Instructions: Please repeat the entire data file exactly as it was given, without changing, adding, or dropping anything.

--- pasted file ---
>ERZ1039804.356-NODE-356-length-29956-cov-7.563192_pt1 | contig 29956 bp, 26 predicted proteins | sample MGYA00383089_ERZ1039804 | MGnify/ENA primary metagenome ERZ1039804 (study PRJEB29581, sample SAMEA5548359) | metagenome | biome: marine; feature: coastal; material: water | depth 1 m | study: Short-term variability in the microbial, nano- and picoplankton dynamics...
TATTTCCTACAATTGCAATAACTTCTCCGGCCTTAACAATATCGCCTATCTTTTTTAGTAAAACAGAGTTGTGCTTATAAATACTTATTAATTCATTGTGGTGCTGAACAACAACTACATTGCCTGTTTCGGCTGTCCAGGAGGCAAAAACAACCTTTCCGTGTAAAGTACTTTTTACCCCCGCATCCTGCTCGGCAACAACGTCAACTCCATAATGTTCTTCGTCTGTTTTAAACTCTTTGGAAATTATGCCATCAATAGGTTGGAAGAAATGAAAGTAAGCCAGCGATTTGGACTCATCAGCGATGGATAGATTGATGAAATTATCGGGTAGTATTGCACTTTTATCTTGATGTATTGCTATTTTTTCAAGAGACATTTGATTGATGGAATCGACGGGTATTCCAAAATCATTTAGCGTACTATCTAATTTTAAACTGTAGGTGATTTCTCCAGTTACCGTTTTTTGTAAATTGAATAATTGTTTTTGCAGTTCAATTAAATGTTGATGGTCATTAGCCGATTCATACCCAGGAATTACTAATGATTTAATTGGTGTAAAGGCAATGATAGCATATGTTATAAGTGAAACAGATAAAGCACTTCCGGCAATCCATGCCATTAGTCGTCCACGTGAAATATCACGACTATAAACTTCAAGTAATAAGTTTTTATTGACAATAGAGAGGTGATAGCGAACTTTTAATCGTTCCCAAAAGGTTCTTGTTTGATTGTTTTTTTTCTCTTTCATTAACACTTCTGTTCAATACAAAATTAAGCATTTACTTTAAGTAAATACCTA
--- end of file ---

>ERZ1039804.356-NODE-356-length-29956-cov-7.563192_pt1 | contig 29956 bp, 26 predicted proteins | sample MGYA00383089_ERZ1039804 | MGnify/ENA primary metagenome ERZ1039804 (study PRJEB29581, sample SAMEA5548359) | metagenome | biome: marine; feature: coastal; material: water | depth 1 m | study: Short-term variability in the microbial, nano- and picoplankton dynamics...
TATTTCCTACAATTGCAATAACTTCTCCGGCCTTAACAATATCGCCTATCTTTTTTAGTAAAACAGAGTTGTGCTTATAAATACTTATTAATTCATTGTGGTGCTGAACAACAACTACATTGCCTGTTTCGGCTGTCCAGGAGGCAAAAACAACCTTTCCGTGTAAAGTACTTTTTACCCCCGCATCCTGCTCGGCAACAACGTCAACTCCATAATGTTCTTCGTCTGTTTTAAACTCTTTGGAAATTATGCCATCAATAGGTTGGAAGAAATGAAAGTAAGCCAGCGATTTGGACTCATCAGCGATGGATAGATTGATGAAATTATCGGGTAGTATTGCACTTTTATCTTGATGTATTGCTATTTTTTCAAGAGACATTTGATTGATGGAATCGACGGGTATTCCAAAATCATTTAGCGTACTATCTAATTTTAAACTGTAGGTGATTTCTCCAGTTACCGTTTTTTGTAAATTGAATAATTGTTTTTGCAGTTCAATTAAATGTTGATGGTCATTAGCCGATTCATACCCAGGAATTACTAATGATTTAATTGGTGTAAAGGCAATGATAGCATATGTTATAAGTGAAACAGATAAAGCACTTCCGGCAATCCATGCCATTAGTCGTCCACGTGAAATATCACGACTATAAACTTCAAGTAATAAGTTTTTATTGACAATAGAGAGGTGATAGCGAACTTTTAATCGTTCCCAAAAGGTTCTTGTTTGATTGTTTTTTTTCTCTTTCATTAACACTTCTGTTCAATACAAAATTAAGCATTTACTTTAAGTAAATACCTA